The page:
“Later that day, the incident apparently prompted an unscheduled First Amendment assembly in front of the establishment, which drew over a hundred protesters,” Contee wrote in his letter. “During this demonstration, Nellie’s Sports Bar ejected all patrons, locked their doors and closed for business.”

Later that day, Nellie’s announced it was temporarily closing while continuing to pay its employees and while contemplating how best to respond to the incident involving Young and the protests. The establishment has remained closed since that time.

The statement released by Nellie’s through its attorney Andrew Kline on Thursday night disputes Contee’s claim that Nellie’s didn’t call the police during the June 13 altercation.

“According to the ABRA report and contrary to published reports, and even MPD, Nellie’s personnel DID immediately notify MPD as this incident was occurring,” the statement says. “We will continue to work to identify and address all factors which may have given rise to this incident so that Nellie’s will be a safe and welcoming atmosphere for all,” says the statement.

It concludes by saying, “We plan to meet privately with several groups who have expressed concern about our operation so we might best understand all of the issues involved.”

The police report filed by Young lists the incident in which she was dragged down the stairs at Nellie’s as an “assault with significant bodily injury.”

 Gay nightlife advocate Mark Lee said the action by ABRA and the ABC Board in response to the Nellie’s incident is standard practice seen when altercations surface at other establishments. 

“ABC Board referral to the Office of the Attorney General is a commonly standard procedure in cases of this type and does not represent a finding or judgement in the matter,” Lee told the Blade. “As unfortunate as on-premise patron altercations are, they do sometimes occur at local establishments and are subject to review by both the ABC Board and OAG,” Lee said.

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McAuliffe: School boards should make ‘own decisions’ on trans students policy

Former Va. governor debated Republican challenger on Thursday



Terry McAuliffe, gay news, Washington Blade
(Washington Blade photo by Lee Whitman)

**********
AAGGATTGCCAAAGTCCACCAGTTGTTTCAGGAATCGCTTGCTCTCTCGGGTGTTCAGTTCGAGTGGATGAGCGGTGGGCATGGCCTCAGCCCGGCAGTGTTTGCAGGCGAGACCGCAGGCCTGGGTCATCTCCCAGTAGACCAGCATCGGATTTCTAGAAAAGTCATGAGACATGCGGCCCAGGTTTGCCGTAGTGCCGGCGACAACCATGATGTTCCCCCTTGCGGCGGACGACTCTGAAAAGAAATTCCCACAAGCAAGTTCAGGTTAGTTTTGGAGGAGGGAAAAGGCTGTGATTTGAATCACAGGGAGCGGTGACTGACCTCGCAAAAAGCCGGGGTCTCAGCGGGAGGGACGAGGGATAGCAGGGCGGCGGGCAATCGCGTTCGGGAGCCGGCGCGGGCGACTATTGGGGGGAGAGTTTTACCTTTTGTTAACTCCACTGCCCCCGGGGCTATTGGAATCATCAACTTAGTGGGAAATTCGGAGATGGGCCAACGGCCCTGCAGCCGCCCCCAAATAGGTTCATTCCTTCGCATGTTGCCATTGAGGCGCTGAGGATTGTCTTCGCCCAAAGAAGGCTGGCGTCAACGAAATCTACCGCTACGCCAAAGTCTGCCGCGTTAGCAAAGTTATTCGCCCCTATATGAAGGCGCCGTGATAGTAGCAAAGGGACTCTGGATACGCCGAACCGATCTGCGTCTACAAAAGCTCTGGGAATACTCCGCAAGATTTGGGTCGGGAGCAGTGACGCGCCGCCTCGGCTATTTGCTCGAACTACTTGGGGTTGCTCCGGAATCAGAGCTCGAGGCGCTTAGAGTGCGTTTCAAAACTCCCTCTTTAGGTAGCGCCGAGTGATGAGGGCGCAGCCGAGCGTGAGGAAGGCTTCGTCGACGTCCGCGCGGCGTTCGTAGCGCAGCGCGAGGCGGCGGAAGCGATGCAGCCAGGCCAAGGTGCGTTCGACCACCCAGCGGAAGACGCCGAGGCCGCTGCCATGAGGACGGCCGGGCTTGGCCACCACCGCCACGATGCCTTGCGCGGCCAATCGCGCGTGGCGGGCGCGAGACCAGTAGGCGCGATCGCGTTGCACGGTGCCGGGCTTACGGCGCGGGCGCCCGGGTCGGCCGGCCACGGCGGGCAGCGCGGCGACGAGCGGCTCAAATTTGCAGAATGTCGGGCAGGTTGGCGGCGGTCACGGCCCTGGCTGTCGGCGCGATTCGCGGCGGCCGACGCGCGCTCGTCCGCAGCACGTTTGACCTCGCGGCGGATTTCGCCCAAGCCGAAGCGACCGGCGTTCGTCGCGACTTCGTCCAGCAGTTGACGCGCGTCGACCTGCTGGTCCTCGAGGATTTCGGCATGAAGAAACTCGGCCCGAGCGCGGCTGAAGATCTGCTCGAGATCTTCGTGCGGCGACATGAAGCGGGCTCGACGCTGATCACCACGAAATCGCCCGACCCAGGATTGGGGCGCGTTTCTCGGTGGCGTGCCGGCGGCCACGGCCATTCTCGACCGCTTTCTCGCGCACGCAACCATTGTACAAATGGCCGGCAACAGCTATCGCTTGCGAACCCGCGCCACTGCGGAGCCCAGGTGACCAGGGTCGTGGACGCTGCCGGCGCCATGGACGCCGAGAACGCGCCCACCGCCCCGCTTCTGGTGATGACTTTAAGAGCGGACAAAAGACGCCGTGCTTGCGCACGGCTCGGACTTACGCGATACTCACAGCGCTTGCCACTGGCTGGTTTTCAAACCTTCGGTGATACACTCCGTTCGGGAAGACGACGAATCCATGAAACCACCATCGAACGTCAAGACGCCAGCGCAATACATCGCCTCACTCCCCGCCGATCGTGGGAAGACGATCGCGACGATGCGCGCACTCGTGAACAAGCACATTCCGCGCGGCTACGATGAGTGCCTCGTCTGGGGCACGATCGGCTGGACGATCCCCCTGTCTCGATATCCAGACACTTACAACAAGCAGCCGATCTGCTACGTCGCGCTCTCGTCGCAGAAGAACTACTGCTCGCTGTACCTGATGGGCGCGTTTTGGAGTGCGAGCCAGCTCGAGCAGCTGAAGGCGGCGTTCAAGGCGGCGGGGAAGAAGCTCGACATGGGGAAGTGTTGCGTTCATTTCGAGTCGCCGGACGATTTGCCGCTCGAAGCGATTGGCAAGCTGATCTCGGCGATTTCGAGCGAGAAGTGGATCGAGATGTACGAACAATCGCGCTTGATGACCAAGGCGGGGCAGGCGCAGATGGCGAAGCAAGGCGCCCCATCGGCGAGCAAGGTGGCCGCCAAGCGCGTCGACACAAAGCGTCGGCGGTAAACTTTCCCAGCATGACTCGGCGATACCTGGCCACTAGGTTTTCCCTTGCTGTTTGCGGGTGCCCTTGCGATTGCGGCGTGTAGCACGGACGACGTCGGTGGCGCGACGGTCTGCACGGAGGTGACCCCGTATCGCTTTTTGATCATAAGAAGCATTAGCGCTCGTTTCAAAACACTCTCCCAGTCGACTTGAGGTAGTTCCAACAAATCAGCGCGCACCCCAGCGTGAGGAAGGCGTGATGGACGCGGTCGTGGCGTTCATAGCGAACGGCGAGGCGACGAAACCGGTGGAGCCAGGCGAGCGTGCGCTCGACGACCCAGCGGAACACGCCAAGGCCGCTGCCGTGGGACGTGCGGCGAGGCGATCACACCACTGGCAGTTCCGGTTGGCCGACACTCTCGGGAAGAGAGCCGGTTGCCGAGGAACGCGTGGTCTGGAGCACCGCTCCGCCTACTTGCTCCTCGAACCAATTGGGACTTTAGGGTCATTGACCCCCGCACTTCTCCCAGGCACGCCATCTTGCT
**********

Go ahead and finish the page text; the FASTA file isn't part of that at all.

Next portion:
Terry McAuliffe on Thursday hotly debated Republican challenger Glenn Youngkin at the Appalachian School of Law in southwestern Virginia on a variety of issues that include vaccine mandates, economic development, abortion access and policing. The former Virginia governor’s support for a law that protects transgender students, however, seemed less clear.

When the moderator asked if local school boards should be allowed to reject Virginia Department of Education “model policies” developed as part of a state law passed last year to protect trans and non-binary students from discrimination, McAuliffe said school boards “should be making their own decisions.”

This soft support for the law that Gov. Ralph Northam signed is in contrast to the Human Rights Campaign’s endorsement this week for his work as governor that includes signing an executive order prohibiting discrimination against LGBTQ state employees and vetoing anti-LGBTQ bills.  

HRC called out Youngkin, a former business executive and vocal Trump supporter, for “anti-LGBTQ and transphobic language” during his campaign. (HRC in 2019 named the Carlyle Group, the private equity company that Youngkin previously ran, as a “Best Place to Work for LGBTQ Equality” in its annual Corporate Equality Index.)

Younkin has supported Tanner Cross, a Loudoun County elementary school teacher who was suspended in June after he spoke against the Virginia Department of Education policy known as Policy 8040. The Virginia Supreme Court last month supported Cross’ reinstatement on First Amendment grounds.